a wax nose, which can be twisted to mean whatever the speaker wants it to mean.
- The Christian faith is a definite system of beliefs with
definite content (Jude 3)
- Certain Christian doctrines constitute the core of the
Central doctrines include the Trinity, the deity of Christ, the bodily resurrection, the atoning work of Christ on the cross, and salvation by grace through faith. These doctrines so comprise the essence of the Christian faith that to remove any of them is to make the belief system non-Christian.
- Scripture teaches that the beliefs mentioned above are of
central importance (e.g., Matt. 28:19; John 8:24; 1 Cor. 15; Eph. 2:8-10).
- Because these central doctrines define the character of
Christianity, one cannot be saved and deny these.
- Central doctrines should not be confused with peripheral
issues, about which Christians may legitimately disagree.
Peripheral (i.e. non-essential) doctrines include such issues as the timing of the tribulation, the method of baptism, or the structure of church government. For example, one can be wrong about the identity of "the spirits in prison"
1 Peter 3:19) or about the timing of the rapture and still go
to heaven, but one cannot deny salvation by grace or the deity of Christ (John 8:24) and be saved.
- All Christian denominations -- whether Roman Catholic,
Eastern Orthodox, or Protestant -- agree on the essential core. The relatively minor disagreements between genuinely Christian denomination, then, cannot be used to argue that there is no objectively recognized core of
fundamental doctrine which constitutes the Christian faith.
- Cults deny at least one central doctrine of the Christian faith
- Denial of even one central doctrine is enough to make the
belief system cultic.
- Cults typically deny more than one central doctrine.
This is hardly surprising since one's interpretation of a particular doctrine affects other doctrines in the system. For example, if a group denies that people need salvation from sin, it is also likely that it redefines Christ's atoning
death on the cross accordingly.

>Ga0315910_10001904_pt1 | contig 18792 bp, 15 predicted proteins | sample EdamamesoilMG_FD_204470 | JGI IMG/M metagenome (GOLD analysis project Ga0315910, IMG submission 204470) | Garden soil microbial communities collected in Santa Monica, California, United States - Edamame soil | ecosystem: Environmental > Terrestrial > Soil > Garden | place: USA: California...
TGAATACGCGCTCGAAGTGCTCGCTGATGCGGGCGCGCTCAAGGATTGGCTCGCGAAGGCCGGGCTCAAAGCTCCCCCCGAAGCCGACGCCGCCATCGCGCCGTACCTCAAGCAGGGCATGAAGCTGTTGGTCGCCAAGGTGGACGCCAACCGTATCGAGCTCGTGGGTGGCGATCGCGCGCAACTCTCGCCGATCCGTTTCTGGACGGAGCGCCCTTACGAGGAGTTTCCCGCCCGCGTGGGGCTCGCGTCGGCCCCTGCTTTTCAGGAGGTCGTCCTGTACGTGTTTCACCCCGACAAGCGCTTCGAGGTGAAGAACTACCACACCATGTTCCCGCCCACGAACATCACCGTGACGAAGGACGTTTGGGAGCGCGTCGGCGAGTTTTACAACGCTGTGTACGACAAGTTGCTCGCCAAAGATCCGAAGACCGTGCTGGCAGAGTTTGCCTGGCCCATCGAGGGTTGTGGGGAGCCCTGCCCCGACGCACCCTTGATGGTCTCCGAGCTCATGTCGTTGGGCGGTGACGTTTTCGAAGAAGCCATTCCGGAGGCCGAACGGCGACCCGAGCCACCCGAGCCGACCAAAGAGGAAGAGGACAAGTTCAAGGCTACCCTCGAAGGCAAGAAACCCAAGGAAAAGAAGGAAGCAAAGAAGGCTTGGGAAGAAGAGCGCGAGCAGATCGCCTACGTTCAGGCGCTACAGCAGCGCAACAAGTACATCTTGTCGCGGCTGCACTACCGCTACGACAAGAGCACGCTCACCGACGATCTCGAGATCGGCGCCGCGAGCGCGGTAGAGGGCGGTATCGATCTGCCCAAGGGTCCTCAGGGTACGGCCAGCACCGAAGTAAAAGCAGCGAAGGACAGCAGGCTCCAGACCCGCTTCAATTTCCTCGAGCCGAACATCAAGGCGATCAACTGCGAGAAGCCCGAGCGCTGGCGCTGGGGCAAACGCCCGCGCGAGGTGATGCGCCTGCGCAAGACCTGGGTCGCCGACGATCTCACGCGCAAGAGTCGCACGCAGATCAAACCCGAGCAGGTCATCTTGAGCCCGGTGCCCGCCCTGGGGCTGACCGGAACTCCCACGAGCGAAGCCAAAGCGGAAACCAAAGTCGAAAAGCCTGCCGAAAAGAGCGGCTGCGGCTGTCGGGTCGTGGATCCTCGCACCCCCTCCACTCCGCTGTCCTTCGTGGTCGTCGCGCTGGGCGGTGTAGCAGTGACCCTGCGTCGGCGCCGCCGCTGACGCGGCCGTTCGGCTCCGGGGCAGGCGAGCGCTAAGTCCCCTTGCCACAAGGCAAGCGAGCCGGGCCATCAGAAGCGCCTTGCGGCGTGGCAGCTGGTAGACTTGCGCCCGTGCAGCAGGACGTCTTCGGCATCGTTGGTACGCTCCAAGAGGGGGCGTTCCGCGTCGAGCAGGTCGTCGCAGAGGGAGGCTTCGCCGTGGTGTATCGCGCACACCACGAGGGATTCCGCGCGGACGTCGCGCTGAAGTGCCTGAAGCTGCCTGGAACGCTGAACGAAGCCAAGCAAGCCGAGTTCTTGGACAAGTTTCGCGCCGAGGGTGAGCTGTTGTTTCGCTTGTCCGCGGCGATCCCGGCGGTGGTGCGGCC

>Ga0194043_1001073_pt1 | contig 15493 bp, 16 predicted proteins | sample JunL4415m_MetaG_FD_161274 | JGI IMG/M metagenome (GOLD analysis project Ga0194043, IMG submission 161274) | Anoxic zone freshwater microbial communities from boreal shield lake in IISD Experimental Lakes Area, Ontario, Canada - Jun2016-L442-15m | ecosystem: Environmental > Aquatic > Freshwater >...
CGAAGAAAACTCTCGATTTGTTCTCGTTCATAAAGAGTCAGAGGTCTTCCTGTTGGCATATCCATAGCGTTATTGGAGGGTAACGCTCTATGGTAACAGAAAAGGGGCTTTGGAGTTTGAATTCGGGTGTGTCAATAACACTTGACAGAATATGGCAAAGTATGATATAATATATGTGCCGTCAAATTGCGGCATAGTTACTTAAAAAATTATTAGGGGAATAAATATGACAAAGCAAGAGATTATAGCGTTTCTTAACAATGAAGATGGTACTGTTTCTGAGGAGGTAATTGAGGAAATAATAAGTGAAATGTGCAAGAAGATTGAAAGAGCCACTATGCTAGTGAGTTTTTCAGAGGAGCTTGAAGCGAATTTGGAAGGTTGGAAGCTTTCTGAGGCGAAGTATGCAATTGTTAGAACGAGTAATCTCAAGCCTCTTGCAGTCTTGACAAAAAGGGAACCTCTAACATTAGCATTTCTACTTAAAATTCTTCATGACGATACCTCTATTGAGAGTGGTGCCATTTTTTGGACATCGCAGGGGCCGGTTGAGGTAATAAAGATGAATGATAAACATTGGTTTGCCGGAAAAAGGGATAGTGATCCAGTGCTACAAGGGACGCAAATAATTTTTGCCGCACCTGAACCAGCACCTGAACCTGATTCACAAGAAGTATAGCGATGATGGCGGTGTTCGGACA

- Some cults explicitly deny central doctrines of the Christian
- The Jehovah's Witnesses vehemently deny the doctrine of the Trinity (see their widely circulated booklet, Should You Believe in the Trinity? which argues against the doctrine).
- Victor Paul Wierwille, founder of The Way International, wrote a booklet entitled Jesus Christ is not God.
- Other cults implicitly deny central doctrines.
- Some cults give the impression of orthodoxy, but have so
redefined terminology that the doctrine is orthodox in name only.
- For example, Mormons speak of their "Heavenly Faith," as
do Christians, but their Heavenly Faith is really an exalted man, not the God of the Bible.
- "...as taught in the sixty-six books of the Bible..."
- Some cults add to the revelation of Scripture. They may do this
through prophecies or by adding new books to the Bible.
- The sixty-six books of the Bible are the only truly inspired
writings from which one may derive Christian teaching.
- These constitute the canon, meaning "rule or standard,"
against which all doctrines must be measured.
- The canon is closed, meaning that no additional books may
be added to it. The faith has been "once for all entrusted to the saints" (Jude 3).
The above information is from Alan Gomes
' book "Unmasking The Cults"
-- part of the 16-volume Zondervan Guide to Cults and Religious Movements
, of which he is the editor.